I have tried hanging out at the farm, but that gets boring.  Now, my farm mates want to rent it out to strangers on the weekends because THEY need the money.  I'm going to look for my own damn farm with a few female friends who are reliable and (obviously) won't try to sneak ho's in every now and then or wait till I'm sleeping at 2 am to turn the music up full blast so that the planes passing overhead at 30,000 feet can hear.  F that.  I'm going to move my goats and pack up my junk.  Que cera.  It makes me sad, but alas I guess change is good.

I'm still not in my own apartment yet.  I'm staying with BFF.   She's on vacation in a foreign and exotic country.   I have decided (by friends repeatedly asking me a question: "What is it that you really want to do with your life?") that I am an interior decorator at heart.  BFF leaves the country and (with her permission this time), I start to decorate.  Her place is looking faaaabulous and I am actually going to be sad to move out.  I hope she's going to like it.  (I do....)

My Dream Crib should be ready mid-September.  (If not, you will read about my suicide in the paper. Donations should be made to animal rescue organizations in lieu of flowers.)  I have seen about 30,000 apartments now and this place stole my heart.  Its like it is the ONLY one for me and the kids.  My friend lives there now and he's looking for a bigger apartment (3 br).  I know I'm a pain in the ass, but I can't stop worrying that I won't be able to move in, so I send him reminders to the tune of, 'GET OUT!!!' and 'When ya leaving?'  or when I see him on FB at a restaurant, stuff like, 'I hope you're taking a realtor out to lunch....'   (I'm sorry, seriously---  I am.  But I'm pretty sure God has destined me to live there.  I'm an obsessed  woman in love... just so happens to be with your apartment.  I feel that I must stalk it.... yes yes, that is me hiding in the shadows, trying to determine what color I might paint it or where I should place my furniture.... )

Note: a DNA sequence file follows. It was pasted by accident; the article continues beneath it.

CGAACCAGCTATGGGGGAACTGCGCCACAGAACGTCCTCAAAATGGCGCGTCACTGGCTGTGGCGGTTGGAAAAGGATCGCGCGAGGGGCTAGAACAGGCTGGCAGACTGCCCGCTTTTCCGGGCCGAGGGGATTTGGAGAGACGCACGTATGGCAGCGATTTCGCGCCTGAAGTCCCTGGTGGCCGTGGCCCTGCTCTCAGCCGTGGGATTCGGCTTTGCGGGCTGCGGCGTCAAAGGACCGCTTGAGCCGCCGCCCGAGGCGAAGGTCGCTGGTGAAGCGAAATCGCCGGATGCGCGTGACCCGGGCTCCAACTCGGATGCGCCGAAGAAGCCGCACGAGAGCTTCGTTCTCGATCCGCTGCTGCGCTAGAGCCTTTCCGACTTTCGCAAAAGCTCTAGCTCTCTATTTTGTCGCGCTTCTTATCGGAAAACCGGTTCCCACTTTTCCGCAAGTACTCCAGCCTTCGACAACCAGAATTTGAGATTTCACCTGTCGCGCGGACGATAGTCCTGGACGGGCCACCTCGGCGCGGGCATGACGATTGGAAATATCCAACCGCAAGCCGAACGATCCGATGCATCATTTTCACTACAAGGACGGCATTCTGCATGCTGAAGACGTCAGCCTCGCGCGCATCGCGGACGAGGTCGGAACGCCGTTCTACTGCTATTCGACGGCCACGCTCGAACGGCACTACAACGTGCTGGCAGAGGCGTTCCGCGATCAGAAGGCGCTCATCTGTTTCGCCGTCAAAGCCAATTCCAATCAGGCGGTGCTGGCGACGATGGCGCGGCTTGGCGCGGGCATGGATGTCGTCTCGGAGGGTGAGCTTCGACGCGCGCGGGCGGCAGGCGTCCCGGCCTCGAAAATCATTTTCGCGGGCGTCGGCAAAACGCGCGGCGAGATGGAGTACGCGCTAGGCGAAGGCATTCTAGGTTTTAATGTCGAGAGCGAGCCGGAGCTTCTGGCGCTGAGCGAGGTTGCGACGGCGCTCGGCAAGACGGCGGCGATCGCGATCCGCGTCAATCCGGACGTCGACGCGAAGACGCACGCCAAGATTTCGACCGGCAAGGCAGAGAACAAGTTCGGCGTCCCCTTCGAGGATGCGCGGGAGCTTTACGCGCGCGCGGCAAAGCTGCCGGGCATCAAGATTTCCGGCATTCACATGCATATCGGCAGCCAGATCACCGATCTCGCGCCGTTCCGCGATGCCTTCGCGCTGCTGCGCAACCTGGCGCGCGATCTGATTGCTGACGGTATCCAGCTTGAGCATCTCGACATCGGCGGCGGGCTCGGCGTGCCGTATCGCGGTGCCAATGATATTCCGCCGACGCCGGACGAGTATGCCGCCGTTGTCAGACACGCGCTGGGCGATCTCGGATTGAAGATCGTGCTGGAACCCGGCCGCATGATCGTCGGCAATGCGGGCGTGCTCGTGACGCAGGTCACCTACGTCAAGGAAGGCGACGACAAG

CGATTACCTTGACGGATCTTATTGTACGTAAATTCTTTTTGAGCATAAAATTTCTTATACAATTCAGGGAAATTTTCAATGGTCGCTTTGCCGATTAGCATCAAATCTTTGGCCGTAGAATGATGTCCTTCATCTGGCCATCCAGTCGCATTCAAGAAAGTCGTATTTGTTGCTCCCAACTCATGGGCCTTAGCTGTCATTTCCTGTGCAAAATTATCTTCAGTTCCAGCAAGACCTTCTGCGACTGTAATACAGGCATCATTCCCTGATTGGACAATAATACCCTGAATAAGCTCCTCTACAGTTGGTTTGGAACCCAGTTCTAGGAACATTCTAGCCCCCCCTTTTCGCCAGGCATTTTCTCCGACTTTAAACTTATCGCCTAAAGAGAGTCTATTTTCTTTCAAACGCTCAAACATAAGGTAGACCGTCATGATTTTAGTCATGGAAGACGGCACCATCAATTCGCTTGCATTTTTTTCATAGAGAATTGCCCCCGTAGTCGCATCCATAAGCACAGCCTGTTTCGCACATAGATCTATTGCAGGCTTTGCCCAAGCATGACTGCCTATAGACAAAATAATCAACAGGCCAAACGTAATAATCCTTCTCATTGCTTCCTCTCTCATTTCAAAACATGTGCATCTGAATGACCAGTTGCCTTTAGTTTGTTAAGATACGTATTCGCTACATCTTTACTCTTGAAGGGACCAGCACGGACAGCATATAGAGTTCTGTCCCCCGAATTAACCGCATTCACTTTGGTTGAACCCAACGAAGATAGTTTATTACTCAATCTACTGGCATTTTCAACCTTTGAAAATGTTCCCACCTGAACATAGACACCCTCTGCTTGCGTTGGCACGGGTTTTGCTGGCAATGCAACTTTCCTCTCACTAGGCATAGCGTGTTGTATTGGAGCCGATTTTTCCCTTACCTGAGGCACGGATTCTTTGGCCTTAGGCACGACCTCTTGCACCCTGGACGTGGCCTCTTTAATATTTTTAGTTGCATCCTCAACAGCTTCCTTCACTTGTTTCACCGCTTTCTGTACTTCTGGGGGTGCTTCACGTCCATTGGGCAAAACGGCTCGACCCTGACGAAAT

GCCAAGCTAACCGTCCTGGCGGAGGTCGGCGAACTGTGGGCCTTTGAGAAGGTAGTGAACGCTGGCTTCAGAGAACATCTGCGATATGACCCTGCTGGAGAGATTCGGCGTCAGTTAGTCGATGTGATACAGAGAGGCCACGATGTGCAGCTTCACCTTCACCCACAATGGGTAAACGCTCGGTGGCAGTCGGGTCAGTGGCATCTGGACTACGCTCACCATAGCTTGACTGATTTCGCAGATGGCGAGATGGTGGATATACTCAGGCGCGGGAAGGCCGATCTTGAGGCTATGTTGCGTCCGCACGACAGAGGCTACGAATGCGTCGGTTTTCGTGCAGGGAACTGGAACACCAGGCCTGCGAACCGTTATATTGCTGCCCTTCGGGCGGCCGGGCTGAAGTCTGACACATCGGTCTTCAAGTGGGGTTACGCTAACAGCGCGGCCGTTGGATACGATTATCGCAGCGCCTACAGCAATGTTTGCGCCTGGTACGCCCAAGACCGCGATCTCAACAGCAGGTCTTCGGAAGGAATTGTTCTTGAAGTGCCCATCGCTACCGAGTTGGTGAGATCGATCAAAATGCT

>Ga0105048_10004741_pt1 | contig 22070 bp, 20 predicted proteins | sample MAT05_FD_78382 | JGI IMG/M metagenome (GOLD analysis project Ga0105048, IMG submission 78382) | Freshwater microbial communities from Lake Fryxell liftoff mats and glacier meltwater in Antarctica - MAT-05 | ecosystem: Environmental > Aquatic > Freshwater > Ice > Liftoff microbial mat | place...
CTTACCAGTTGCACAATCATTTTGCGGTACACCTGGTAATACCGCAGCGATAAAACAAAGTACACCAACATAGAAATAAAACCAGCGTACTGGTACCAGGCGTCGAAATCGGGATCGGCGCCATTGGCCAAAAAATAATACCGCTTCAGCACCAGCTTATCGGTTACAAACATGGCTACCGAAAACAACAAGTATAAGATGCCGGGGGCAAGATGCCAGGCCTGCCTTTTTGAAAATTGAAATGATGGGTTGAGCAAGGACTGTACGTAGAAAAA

My dogs are still with friends. It has been months and months.   I have been very worried about Mike because he stopped eating after I brought him back after he spends weekends with me.  I haven't seen him in a few weeks to let him fatten up.  I haven't seen Desert Dawg at all and I am really guilty of that.  I know she is safe and happy with my friend, but I just haven't gotten down there to visit.

Anyways, I'm tired and I can't wait to go on vacation.  I wish I could take my dogs.

Wednesday, July 08, 2015

EEK! Magazine Poll to Expats on the Bombing in Kuwait

I'm glad to see that EEK! Magazine is starting up again after a while out of service.  They sent a very interesting poll a few weeks ago after the suicide bombing at the Imam Sadiq Mosque in Kuwait.  I'm publishing my responses below:


1)   As an expat living in Kuwait, would you mind sending us your thoughts on Friday’s attack in GENERAL TERMS?